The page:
Eye problems may be present and vary from person to person. Nail-patella syndrome is associated with open angle glaucoma. Open angle glaucoma is caused by fluid blocked into the front chamber of the eye. This blocked fluid builds increasing pressure into the eye. If untreated, this increased pressure may lead to permanent damage of the optic nerve and irreversible blindness. Some patients with nail-patella syndrome have ptosis, or drooping eyelids. Nail-patella syndrome has also been associated with abnormalities of the cornea, cataracts, and astigmatism. Additionally, the irises of the eye may be multicolored, possibly displaying a clover-shaped pattern of color.
As of early 2001, genetic testing for nail-patella syndrome is available only through research institutions that are working to further characterize this disorder. Genetic testing cannot predict which signs of the disease will develop. Nor can genetic testing predict the severity of disease symptoms. Improved genetic testing for nail-patella syndrome is anticipated in the future.
Diagnosis of this disease is most often made on visual medical clues such as the characteristic abnormalities of the fingernails and kneecaps. Diagnosis is confirmed by x-ray images of the affected bones and, when indicated, kidney biopsy. The bony pelvic spurs found in 80% of patients with nail-patella syndrome are not associated with any other disease.
Prenatal diagnosis for nail-patella syndrome by third-trimester ultrasound was documented in 1998. Prenatal diagnosis via genetic testing of cells obtained by chorionic villus sampling was reported the same year. As of 2001, prenatal genetic testing for nail-patella syndrome is not yet widely available. There is controversy surrounding the use of prenatal testing for such a variable disorder. Prenatal testing cannot predict the extent of an individual's disease.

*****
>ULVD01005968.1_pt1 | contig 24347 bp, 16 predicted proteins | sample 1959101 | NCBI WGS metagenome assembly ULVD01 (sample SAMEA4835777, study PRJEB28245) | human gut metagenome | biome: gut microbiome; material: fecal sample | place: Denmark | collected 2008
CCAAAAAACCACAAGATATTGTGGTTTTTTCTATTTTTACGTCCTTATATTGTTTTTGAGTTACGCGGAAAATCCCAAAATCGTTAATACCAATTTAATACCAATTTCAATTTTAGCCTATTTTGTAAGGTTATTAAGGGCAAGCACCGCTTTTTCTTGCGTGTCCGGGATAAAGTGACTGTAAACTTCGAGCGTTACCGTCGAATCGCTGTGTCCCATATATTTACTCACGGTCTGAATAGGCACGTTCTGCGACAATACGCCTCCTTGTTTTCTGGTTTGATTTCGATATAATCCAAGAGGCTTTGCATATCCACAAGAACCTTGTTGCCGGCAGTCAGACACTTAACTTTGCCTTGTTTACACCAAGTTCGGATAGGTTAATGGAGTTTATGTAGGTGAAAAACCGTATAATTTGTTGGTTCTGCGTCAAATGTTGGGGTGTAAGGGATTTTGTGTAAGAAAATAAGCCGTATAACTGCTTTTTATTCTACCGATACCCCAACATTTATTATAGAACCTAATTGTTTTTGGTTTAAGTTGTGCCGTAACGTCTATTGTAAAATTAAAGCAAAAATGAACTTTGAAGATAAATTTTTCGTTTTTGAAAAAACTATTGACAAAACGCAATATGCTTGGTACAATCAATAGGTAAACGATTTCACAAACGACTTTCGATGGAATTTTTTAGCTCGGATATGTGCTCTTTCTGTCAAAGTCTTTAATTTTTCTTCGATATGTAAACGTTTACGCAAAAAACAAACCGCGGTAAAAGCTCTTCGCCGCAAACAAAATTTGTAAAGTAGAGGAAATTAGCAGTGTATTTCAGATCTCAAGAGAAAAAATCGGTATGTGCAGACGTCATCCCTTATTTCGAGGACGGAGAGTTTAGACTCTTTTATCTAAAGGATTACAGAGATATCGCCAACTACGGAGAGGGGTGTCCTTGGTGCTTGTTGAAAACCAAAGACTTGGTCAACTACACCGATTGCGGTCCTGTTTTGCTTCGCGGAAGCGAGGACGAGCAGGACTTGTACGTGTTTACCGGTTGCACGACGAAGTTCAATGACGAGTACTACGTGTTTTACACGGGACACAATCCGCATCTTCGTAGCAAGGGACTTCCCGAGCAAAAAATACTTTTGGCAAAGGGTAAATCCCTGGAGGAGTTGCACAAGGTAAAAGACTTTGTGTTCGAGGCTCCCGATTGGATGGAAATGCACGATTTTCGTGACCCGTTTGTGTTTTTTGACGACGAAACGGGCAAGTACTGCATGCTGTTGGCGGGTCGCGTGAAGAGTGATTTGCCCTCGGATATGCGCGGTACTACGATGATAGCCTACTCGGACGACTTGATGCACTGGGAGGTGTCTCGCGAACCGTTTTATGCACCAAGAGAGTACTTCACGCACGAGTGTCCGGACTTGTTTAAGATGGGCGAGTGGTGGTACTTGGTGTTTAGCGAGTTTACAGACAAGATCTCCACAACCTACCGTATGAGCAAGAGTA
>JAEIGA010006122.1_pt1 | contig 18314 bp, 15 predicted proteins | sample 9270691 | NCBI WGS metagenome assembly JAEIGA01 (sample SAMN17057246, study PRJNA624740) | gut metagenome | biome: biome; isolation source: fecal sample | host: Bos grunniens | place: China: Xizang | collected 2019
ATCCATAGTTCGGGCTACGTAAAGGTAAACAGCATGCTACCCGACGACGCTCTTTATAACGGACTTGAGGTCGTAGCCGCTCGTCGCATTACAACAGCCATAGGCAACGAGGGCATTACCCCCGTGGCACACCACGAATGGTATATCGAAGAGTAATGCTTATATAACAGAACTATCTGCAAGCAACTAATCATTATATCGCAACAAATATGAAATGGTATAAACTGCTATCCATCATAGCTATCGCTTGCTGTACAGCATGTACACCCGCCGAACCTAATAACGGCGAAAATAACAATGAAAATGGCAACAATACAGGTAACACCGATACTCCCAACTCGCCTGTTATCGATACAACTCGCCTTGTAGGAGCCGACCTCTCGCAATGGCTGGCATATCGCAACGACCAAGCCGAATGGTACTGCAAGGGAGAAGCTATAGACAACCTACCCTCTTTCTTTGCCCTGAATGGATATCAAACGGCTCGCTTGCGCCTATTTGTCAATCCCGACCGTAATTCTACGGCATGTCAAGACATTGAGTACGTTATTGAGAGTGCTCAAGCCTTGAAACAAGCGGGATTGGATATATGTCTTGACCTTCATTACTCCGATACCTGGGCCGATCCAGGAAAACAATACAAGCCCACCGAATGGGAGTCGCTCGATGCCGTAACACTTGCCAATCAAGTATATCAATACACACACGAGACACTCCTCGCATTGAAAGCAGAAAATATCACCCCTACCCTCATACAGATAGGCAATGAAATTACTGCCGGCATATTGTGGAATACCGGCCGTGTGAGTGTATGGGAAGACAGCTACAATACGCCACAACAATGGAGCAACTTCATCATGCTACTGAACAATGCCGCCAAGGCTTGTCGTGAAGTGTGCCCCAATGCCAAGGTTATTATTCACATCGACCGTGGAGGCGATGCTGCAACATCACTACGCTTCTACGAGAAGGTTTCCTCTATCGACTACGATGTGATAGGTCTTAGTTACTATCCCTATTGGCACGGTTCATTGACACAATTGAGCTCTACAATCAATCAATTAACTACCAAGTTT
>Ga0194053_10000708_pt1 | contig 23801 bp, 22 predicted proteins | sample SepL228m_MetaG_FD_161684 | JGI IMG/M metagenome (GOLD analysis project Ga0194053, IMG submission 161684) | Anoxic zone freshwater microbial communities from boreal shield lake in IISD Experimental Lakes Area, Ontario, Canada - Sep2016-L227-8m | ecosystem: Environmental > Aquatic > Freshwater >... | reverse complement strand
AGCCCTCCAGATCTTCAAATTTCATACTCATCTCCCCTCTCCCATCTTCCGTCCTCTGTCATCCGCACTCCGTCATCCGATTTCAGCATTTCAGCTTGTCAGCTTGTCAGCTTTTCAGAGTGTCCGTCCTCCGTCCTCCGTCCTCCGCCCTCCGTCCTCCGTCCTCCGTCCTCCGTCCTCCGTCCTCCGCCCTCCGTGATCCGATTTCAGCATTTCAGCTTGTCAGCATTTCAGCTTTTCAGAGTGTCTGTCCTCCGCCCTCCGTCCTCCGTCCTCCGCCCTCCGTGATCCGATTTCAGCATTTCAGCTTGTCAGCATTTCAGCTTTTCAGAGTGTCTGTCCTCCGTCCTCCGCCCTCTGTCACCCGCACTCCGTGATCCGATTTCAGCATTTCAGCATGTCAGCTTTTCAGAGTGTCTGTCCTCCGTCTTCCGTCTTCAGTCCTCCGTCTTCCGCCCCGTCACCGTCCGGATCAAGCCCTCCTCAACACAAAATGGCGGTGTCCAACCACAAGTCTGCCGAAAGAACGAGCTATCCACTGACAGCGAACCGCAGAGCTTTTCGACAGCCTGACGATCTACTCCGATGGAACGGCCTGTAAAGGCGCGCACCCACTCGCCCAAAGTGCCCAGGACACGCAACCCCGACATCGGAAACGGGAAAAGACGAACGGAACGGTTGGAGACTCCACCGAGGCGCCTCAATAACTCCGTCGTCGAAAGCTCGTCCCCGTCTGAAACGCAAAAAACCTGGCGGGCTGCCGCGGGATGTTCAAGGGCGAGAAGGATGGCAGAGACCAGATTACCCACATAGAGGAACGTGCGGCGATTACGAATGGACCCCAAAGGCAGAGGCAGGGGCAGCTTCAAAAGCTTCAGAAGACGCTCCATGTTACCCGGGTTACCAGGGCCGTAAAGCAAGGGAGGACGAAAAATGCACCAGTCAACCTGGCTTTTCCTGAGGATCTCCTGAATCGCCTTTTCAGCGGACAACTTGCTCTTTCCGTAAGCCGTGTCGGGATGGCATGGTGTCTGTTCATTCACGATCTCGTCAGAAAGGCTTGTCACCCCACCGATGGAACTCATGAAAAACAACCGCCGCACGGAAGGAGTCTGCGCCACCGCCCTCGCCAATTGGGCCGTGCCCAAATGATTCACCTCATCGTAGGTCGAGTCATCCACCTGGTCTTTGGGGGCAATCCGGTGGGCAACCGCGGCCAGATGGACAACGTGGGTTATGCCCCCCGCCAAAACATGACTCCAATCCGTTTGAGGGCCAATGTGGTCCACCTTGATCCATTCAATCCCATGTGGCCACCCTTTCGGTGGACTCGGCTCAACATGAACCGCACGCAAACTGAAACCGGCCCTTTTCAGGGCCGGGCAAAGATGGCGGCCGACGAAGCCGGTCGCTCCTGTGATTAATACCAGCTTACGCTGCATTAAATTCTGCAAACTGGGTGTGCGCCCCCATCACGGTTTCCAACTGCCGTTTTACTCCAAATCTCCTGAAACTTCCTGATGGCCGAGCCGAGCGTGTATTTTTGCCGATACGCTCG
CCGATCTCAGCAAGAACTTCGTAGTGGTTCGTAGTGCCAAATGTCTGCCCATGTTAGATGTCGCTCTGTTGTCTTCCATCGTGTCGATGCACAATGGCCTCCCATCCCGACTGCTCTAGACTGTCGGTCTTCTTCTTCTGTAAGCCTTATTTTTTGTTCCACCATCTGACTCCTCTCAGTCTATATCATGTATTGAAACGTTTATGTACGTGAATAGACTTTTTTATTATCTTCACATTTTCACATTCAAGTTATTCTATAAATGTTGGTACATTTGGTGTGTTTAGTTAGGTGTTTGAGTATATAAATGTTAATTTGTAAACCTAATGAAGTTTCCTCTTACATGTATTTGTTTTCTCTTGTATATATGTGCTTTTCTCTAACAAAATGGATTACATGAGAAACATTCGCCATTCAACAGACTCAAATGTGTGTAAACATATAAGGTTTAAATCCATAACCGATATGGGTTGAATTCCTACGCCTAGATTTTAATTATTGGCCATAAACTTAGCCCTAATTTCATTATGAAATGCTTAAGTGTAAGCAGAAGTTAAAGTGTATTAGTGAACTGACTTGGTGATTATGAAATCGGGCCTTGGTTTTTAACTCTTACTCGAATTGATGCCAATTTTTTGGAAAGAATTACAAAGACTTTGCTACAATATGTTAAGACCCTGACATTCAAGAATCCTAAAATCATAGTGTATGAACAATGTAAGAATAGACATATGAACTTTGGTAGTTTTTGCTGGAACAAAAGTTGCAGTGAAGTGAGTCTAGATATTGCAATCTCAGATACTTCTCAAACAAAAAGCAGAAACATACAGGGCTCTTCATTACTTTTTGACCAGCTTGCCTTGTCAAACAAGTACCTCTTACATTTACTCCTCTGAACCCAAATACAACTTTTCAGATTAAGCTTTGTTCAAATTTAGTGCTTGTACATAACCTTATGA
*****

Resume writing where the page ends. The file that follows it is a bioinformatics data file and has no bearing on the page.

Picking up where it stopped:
Treatment is usually not necessary. Treatment, when required, depends on each patient's specific symptoms. Severe kidney disease is treated with dialysis or a kidney transplant. Patients receiving kidney transplant do not develop nail-patella type renal complications in their new kidney.
A wheelchair may be required if walking becomes painful due to bone, tendon, ligament, or muscle defects. Orthopedic surgery may be necessary for congenital clubfoot deformity. Manipulation or surgery may be required to correct hip dislocation. Cataracts are also surgically treated. Medical treatment at early signs of glaucoma prevents progression of the disease to blindness.
Genetic counseling is offered to persons who have the disease. Parents with this disease have a 50% chance of passing it to each of their children. As of 2001, current genetic testing technology cannot predict the severity or scope of an individual's symptoms.
Because many possible manifestations of nail-patella syndrome exist, patients are advised to pursue extra medical care including regular urinalysis and special eye exams. Children with nail-patella syndrome should be screened for scoliosis.
Survival among patients with nail-patella syndrome is not decreased unless a they exhibit renal complications. It is estimated that 8% of individuals with nail-patella syndrome who come to medical attention eventually die of kidney disease.
Berkow, R., M. H. Beers, A. J. Fletcher, and R. M. Bogin. The Merck Manual of Medical Information - Home Edition. McGraw-Hill, 2000.
Gene Clinics. <http://www.geneclinics.org>.
OMIM—Online Mendelian Inheritance in Man. <http://www3.ncbi.nlm.nih.gov/Omim>.
John Thomas Lohr
Judy C. Hawkins, MS